If you’re starting a YouTube channel from scratch, you may be wondering how to plan your YouTube videos! It can be tricky when you’re just starting out, so in this video, I’m going to show you exactly what I’m doing to plan YouTube videos for a brand new channel.
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How to Plan Your YouTube Videos
It’s not uncommon to get advice from established YouTubers on what they would do if they were going to start a channel or to give you advice if you’re starting from scratch but this is a little bit different because I actually am starting a channel from scratch and taking you along with me!
I remember when I had first created a list of video topics and blog topics I wanted to do, and I was just like “ok… here’s what I’m doing.” I could envision this list of topics and ideas as real videos on my channel, but how did I get from here to there, from the list to the actual videos. That’s what you’re going to learn in this video, and I’m going to share my plan for the next 2-3 months on my new YouTube channel.
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Step #1 – List 100 Video Topic Ideas
Start by making a list of 100 video topic ideas that you feel you could create videos about. Be super specific… each video topic should answer one question, or solve one problem.
For example, “How to replace the steering wheel on a 1973 ford mustang.” (that is not my niche, but let’s pretend that we’re planning a channel about restoring old cars).
Super specific about each of your 100 topics, and just off the top of your head. Don’t worry about keyword research or SEO or anything like that. We’ll get to that in a second.
This is an exercise to see if you have enough energy, passion, and interest in your niche to really create a channel full of content. This shouldn’t take you long, and you won’t necessarily end up creating a video from every idea on your list. It’s just a brainstorm at this point.
AND an opportunity to change your mind, because if you can’t make a massive list of ideas, there’s a good chance that soon after starting your channel, you will get bored, run out of ideas, lose inspiration and quit. So if you get bored after listing 10 ideas, abort this mission and choose another niche.
Related: Best Computers for Video Editing
Step #2 – Find Your Umbrella Categories
Look for categories or similar topics that you can group together into buckets (I like to think of them as umbrellas).
So for example, say you’re starting a channel about restoring vintage cars (again, not my new niche, just using it as an example)!
You may have umbrella categories about exterior restoration, interior restoration, engine restoration, and maybe one where you talk about the tools, products, and your workshop setup.
These umbrellas give you some broad boundaries so that as you plan your video content, you’re really filling out your channel and keeping it in your niche.
It may even be easier if you want to think about the umbrellas as lanes… we’re planning videos that stay in their own lane. The fewer lanes you have when you’re just starting out, the easier it will be for you to plan your content and get traction when you first start uploading.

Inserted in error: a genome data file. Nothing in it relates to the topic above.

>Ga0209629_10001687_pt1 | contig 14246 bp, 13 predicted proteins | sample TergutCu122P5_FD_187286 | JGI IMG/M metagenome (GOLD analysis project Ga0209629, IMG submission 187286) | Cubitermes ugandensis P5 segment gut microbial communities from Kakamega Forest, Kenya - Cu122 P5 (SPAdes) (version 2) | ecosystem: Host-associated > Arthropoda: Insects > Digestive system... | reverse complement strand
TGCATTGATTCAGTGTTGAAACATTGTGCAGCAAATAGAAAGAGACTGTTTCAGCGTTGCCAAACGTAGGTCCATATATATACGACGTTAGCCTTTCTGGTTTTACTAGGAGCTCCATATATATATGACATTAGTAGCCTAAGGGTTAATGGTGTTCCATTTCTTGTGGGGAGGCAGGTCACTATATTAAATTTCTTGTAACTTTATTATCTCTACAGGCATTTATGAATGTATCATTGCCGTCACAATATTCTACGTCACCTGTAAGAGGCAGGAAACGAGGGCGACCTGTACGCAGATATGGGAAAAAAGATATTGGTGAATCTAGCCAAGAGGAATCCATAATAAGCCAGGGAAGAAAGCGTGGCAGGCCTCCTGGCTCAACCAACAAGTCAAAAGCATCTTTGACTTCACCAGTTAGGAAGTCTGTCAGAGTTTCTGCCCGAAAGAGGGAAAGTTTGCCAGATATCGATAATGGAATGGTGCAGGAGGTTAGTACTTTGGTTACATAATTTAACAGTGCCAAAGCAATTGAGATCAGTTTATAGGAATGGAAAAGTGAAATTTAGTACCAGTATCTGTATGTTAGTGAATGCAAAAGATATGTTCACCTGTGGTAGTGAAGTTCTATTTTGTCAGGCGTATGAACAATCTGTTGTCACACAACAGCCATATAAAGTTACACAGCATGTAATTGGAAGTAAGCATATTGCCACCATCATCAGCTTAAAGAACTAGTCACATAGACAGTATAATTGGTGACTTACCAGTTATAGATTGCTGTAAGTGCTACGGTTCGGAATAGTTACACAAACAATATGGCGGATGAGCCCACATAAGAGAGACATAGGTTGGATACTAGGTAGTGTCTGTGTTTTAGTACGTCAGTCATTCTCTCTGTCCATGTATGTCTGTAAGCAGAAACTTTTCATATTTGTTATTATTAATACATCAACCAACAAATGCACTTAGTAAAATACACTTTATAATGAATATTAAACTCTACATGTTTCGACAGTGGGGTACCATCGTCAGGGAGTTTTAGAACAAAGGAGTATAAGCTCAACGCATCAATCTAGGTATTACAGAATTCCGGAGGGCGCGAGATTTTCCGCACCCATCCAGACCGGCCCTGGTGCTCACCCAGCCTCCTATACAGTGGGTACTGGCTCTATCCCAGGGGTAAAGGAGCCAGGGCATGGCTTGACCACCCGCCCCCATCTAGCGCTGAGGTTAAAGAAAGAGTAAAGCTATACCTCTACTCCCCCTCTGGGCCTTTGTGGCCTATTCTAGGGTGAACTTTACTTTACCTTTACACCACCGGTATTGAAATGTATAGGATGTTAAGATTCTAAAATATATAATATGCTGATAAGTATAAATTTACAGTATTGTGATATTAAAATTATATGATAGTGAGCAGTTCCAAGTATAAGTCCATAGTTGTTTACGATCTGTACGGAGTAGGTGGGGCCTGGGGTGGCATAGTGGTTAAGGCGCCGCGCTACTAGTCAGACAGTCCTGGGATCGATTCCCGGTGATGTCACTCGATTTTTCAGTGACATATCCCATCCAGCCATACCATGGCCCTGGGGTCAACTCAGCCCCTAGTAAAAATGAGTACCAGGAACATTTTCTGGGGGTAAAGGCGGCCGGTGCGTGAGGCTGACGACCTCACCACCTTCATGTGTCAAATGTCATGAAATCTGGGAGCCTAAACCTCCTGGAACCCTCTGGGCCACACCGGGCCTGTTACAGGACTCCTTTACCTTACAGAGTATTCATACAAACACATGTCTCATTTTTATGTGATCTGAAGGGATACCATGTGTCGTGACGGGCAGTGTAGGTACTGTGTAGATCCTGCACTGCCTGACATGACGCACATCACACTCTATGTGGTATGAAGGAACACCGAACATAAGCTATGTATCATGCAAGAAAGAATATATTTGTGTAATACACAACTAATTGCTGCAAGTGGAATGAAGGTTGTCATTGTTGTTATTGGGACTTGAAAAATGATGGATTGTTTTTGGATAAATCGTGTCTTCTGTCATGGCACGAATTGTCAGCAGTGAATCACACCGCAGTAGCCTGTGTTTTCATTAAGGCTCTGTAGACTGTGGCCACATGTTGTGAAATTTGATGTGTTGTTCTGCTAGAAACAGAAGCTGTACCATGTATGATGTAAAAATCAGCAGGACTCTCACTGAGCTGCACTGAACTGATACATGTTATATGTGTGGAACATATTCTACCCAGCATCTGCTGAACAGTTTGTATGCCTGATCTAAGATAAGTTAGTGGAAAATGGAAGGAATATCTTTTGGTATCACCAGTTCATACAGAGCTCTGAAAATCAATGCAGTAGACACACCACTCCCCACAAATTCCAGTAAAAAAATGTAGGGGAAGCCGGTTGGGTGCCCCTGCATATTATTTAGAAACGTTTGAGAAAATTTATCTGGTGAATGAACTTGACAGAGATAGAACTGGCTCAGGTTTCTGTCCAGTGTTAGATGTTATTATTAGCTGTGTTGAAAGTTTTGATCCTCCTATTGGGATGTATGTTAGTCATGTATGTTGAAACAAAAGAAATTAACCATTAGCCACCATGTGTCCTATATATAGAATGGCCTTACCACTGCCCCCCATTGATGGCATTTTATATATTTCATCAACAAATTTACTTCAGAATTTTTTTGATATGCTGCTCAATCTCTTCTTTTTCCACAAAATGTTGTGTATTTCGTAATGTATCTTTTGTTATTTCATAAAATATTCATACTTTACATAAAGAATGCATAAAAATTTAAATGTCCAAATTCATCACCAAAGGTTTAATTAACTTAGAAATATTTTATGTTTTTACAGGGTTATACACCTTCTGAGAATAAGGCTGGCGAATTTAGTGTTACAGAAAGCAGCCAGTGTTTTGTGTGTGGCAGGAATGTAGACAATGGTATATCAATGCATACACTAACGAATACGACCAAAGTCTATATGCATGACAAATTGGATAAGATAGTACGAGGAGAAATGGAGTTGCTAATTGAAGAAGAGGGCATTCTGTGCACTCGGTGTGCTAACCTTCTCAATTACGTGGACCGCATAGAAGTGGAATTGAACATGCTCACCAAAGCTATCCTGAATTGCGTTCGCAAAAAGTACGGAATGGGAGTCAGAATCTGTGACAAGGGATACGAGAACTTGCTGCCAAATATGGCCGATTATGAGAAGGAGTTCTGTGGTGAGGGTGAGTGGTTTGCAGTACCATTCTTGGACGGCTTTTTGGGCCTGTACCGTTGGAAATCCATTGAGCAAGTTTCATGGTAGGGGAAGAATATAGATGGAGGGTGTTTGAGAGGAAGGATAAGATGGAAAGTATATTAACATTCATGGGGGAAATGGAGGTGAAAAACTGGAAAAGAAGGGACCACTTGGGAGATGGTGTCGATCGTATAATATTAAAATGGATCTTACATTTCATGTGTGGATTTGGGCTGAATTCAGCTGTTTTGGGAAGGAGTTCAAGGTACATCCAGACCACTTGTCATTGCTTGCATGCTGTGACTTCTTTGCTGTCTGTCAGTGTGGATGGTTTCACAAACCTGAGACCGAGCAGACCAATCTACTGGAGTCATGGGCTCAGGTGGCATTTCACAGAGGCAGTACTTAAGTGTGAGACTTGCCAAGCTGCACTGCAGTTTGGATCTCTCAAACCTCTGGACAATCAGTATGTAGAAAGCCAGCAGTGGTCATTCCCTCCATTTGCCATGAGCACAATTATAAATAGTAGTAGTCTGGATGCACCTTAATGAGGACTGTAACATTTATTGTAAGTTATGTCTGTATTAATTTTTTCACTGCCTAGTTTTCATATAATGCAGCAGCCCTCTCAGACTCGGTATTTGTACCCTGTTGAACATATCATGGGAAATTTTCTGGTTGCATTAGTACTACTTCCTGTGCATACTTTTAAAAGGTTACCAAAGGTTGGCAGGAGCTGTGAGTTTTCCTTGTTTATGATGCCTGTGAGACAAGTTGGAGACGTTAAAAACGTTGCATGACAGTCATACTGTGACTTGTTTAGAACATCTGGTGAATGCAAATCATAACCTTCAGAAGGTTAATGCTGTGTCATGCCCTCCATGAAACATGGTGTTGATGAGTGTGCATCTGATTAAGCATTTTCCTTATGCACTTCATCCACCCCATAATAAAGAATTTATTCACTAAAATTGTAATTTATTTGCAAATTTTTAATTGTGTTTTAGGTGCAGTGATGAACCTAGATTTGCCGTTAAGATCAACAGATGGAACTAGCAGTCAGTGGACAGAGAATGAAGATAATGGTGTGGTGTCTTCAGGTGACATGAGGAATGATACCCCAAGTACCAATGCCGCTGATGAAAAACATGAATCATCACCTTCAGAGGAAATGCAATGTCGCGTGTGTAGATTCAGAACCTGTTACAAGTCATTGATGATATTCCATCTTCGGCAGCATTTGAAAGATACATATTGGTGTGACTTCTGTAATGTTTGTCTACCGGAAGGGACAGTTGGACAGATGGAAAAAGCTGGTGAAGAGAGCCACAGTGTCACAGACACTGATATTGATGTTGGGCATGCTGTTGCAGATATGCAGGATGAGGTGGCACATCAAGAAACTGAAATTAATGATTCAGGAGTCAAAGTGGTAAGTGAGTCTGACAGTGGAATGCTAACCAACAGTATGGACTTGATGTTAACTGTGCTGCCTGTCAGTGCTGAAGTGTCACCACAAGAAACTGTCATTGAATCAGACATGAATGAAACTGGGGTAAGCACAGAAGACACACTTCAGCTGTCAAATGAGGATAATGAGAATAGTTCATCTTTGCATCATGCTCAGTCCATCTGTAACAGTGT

Related: Video Editing for Beginners
Step #3 – Decide on your Kickoff Content
Next, I’m going to tell you exactly what I teach inside of my YouTube Triggers course for launching a channel from scratch. Start with a series of 5 videos in a super niche topic within one of your lanes. I’ll explain why starting with a series is so powerful in just a moment.
So for our (pretend) car restoration channel, let’s say we have a car in our garage, and we’re going to start restoring it. What are the first 5 important things you’d need to do, and you need to show your viewers how to do, before you start on a car restoration project? Drain the gas? Drain all the fluids? Remove the trim? Remove the seats? Can you tell I just googled “first steps to restoring a car?”
This would make a great series to start out with because 1) you need to do them anyway and 2) a series gives people a reason to keep coming back.
You use a series to attract your ideal audience: people who want to learn or who are interested in restoring old cars, and you give them a reason to hit that subscribe button and binge-watch your videos.
Step #4 – Keyword Research
I’m going to share another secret I teach inside of YouTube Triggers. I call this the Search & Rescue Strategy and this is how you gain traction when you are starting a brand new channel (when no one has heard about you before and no one knows your channel exists).
You want your videos to show up as a search result for your ideal audience so that you become the Hero in your niche and viewers keep coming back for more.
How do you show up as a search result?
You need to know the exact terms and phrases people are using around each of your topics, and you need to optimize each video’s information to align with what people are searching for. These are two phases of the 5-Tier Filter that’s part of the Search and Rescue Strategy.
I have a Getting Started Guide that covers all 5 phases of the 5-Tier Filter at vidpromom.com/start.
Step #5 – Create Your first 5 Videos
The last step is to actually record and create your videos!
Now that you’ve planned out the 5 topics you’re going to launch with, how you can script each video, record them, and edit each one so that you have 5 videos ready to go to get your channel off to a running start.
This is called batching, and I highly recommend you do it when you first launch because by the time you’ve planned, recorded, edited, and published 5 videos, you won’t be so deep in the “I don’t know what I’m doing phase.” The quicker you get out there, the better off you’ll be!
Here is a fantastic walkthrough of how to create pro-looking YouTube videos by yourself (without fancy gear!).